Take Back the Parks

Our pro­tected spaces aren’t un­touched wilder­ness. They are colo­nial crime scenes

The Walrus - - CONTENTS - By Robert Jago

Vancouver’s Stan­ley Park — a place known for its dense forests and primeval at­mos­phere — was, as re­cently as 150 years ago, home to Squamish vil­lages. Peo­ple lived there for thou­sands of years. On the eastern edge of the park, fac­ing down­town, there is a lit­tle is­land known to the Squamish as “skwt­sa7s.” Sal­ish oral his­to­ries record that the is­land was the site of a siege, one that ended with a sac­ri­fice de­scribed here by Pauline John­son in her Leg­ends of Vancouver:

Out be­fore a long file of south­ern war­riors they stood. Their chins up­lifted, their eyes de­fi­ant, their breasts bared. Each leaned for­ward and laid his weapons at his feet, then stood erect, with empty hands, and laughed forth his chal­lenge to death. A thou­sand ar­rows ripped the air, two hun­dred gal­lant north­ern throats flung forth a death cry ex­ul­tant, tri­umphant as con­quer­ing kings — then two hun­dred fear­less north­ern hearts ceased to beat.

Cana­di­ans have al­ways thought of their coun­try as an ar­chi­pel­ago of cities in a sea of un­touched wilder­ness. We see this ide­al­ized ver­sion of the coun­try in ev­ery­thing from paint­ings by the Group of Seven to nov­els by Far­ley Mowat. It’s also a con­cept that the gov­ern­ment likes to pro­mote: forests, moun­tains, and lakes all fea­ture reg­u­larly in Canada’s 150th an­niver­sary pro­mo­tions. In fact, Parks Canada re­leased its much-cel­e­brated Dis­cov­ery Pass in Jan­uary, which grant free ac­cess to Na­tional Parks for the year.

Many Cana­di­ans see the col­lec­tive pos­ses­sion and ex­plo­ration of this wilder­ness as a right of cit­i­zen­ship. But the pris­tine land­scapes seen in gov­ern­ment pro­mo­tions — and the very con­cept of Canada as a wilder­ness — are un­rec­og­niz­able to me and to other In­dige­nous peo­ple. In ad­di­tion to be­ing the sesqui­cen­ten­nial, 2017 has also been des­ig­nated as a year for rec­on­cil­i­a­tion with First Na­tions, Métis, and Inuit peo­ples. As an on­go­ing part of this rec­on­cil­i­a­tion, the gov­ern­ment ac­knowl­edges the trau­mas of the res­i­den­tial school sys­tem. But it still cel­e­brates other crimes — specif­i­cally, a parks sys­tem that has robbed and im­pov­er­ished In­dige­nous peo­ples.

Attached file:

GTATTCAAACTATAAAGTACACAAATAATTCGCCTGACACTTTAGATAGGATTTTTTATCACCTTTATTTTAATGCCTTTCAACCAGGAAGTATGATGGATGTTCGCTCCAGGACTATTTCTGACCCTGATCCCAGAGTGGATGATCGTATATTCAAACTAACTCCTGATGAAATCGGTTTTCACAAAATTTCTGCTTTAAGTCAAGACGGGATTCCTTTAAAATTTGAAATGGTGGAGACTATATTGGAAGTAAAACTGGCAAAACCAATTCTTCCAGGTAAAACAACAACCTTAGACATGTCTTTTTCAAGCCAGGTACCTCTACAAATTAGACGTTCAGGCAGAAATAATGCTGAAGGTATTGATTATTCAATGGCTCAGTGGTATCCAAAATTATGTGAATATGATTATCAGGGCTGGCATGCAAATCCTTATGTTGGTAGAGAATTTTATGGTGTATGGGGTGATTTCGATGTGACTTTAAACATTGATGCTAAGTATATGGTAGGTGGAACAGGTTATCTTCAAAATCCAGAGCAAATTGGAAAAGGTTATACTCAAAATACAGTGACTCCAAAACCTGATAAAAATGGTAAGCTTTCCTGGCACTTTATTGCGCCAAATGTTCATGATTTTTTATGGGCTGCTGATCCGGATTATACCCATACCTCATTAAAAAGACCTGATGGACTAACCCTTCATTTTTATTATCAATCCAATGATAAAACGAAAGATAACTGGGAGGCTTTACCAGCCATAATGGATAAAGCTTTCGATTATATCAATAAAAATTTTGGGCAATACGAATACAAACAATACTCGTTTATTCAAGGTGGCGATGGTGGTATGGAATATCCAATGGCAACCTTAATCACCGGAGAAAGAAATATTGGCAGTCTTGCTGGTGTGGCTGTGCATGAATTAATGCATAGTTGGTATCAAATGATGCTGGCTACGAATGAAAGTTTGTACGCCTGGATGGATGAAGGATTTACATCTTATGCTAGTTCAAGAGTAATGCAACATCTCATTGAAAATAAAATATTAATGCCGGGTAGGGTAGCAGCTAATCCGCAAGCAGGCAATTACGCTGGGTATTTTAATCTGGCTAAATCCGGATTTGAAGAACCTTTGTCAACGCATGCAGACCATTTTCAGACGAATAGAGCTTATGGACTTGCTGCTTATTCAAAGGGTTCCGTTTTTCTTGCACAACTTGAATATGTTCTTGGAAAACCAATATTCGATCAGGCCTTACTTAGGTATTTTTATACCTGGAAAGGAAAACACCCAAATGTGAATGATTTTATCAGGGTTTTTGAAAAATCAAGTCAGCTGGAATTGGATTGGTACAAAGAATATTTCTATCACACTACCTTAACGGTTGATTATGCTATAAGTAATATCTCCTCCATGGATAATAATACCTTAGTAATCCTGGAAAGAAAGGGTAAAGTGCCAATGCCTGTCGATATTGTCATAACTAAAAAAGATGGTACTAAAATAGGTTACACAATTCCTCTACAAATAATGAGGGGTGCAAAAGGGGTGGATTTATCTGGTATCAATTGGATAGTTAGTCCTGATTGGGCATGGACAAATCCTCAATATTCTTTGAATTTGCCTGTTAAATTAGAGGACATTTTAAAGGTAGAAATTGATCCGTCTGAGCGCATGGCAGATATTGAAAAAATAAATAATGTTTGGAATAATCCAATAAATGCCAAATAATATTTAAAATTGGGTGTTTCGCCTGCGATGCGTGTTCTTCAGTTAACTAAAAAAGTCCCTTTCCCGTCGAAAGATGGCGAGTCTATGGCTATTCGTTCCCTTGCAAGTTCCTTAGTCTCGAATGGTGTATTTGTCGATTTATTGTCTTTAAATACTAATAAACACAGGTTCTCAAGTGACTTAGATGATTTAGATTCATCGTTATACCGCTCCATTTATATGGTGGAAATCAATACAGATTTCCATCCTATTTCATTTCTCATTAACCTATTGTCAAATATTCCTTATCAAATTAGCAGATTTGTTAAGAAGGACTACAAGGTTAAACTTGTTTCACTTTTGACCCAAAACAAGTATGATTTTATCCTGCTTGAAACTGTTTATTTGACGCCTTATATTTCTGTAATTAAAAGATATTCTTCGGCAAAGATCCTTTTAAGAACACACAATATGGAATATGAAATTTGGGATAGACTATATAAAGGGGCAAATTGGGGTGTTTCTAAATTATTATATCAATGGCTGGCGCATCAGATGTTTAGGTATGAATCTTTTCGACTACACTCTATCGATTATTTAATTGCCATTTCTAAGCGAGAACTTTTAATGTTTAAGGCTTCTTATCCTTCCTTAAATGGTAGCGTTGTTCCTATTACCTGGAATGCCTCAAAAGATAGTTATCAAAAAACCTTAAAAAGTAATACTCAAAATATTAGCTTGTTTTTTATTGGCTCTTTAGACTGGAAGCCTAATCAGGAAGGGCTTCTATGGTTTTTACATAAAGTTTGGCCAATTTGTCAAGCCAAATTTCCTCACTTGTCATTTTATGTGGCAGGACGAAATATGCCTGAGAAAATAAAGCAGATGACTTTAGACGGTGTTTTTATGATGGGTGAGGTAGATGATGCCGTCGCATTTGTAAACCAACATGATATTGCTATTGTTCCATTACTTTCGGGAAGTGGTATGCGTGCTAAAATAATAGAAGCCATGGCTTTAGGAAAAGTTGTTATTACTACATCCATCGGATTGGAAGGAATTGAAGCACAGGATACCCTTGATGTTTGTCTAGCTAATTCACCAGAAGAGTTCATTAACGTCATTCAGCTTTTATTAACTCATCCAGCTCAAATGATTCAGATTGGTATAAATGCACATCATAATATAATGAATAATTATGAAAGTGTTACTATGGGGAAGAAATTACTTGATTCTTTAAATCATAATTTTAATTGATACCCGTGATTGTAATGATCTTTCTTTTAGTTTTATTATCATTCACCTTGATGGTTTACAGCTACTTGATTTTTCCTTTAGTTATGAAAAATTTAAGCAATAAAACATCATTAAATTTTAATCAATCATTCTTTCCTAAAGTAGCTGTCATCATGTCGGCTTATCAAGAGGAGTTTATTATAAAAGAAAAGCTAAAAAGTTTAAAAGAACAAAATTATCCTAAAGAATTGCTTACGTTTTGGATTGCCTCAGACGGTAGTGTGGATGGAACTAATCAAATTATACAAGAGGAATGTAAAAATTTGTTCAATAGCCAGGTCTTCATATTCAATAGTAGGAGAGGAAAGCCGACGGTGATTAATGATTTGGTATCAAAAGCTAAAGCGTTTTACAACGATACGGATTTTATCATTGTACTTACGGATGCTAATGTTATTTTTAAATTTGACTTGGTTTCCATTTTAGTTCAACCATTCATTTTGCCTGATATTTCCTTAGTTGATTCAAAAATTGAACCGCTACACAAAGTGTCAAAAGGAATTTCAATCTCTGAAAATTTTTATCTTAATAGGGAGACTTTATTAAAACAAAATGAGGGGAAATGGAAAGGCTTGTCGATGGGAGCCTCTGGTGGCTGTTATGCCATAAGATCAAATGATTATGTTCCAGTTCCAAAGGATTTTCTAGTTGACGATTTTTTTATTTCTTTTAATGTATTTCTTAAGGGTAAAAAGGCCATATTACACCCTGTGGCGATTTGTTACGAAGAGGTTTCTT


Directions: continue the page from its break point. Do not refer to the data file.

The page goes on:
In the nine­teenth cen­tury, some of our land was taken for farm­ing; in the twen­ti­eth cen­tury, still more was ap­pro­pri­ated for pub­lic works and mil­i­tary use. And all through­out th­ese years, con­tin­u­ing to this day, thefts have been oc­cur­ring un­der the guise of eco­log­i­cal preser­va­tion — green colo­nial­ism.

Many in Canada dis­miss In­dige­nous peo­ples’ con­nec­tion to the land as ro­man­tic and ir­ra­tional. They say that we should aban­don it to move closer to the ur­ban ar­eas for our own good. In a piece for Maclean’s, jour­nal­ist Scott Gil­more wrote that First Na­tions must “leave th­ese [re­mote re­serves], for­ever” or, pend­ing that, be sent “a backhoe as they keep dig­ging graves.” For­mer prime min­is­ter Jean Chré­tien has made sim­i­lar state­ments. In­dige­nous peo­ple who don’t want to leave their land are sim­ply “nos­tal­gic about the past when they were go­ing hunt­ing and fish­ing,” he said in 2016. Even Jonathan Kay, the for­mer ed­i­tor-in­chief of this mag­a­zine, once stated that the aban­don­ment of our home­lands was the only way for In­dige­nous peo­ple to “make a liv­ing and ex­ist in dig­nity.”

But the de­sire for the re­turn of th­ese lands goes beyond nos­tal­gia. The places Canada has made into parks are filled with our sto­ries — every moun­tain, every val­ley has a name and a his­tory for In­dige­nous peo­ples. It is in th­ese places that our his­tory is alive: our Mecca is here, our Magna Carta, our Ther­mopy­lae. C anada’s parks de­part­ments have treated In­dige­nous peo­ples like an in­fes­ta­tion ever since the found­ing, in 1885, of what is now Banff Na­tional Park. Look­ing out at the ter­ri­to­ries un­der his su­per­vi­sion, su­per­in­ten­dent Ge­orge Ste­wart de­manded that “In­di­ans” be barred from the area. “Their de­struc­tion of the game and depre­da­tions among the or­na­men­tal trees,” he wrote, “make their too fre­quent vis­its to the Park a mat­ter of great con­cern.” In the early twen­ti­eth cen­tury, as non-na­tive set­tle­ments such as Banff and Jasper grew, the liveli­hoods of First Na­tions peo­ples were de­stroyed.

This tac­tic soon be­came stan­dard prac­tice on other “pro­tected” lands. In Al­go­nquin Park, Al­go­nquin peo­ple were de­nied ti­tle and recog­ni­tion for their towns of Lawrence and Nightin­gale, which lay within the park’s bound­aries. In 1895, Aubrey White, On­tario’s as­sis­tant com­mis­sioner of Crown lands, wrote of the pres­ence of Al­go­nquin peo­ple in lan­guage that we now re­serve for the Asian pine bee­tle: “You know the preda­tory habits of th­ese peo­ple, how they roam about, and how dif­fi­cult it is to keep watch of their move­ments in the for­est.” The Al­go­nquin peo­ple were even­tu­ally forced out into dis­tant re­serves.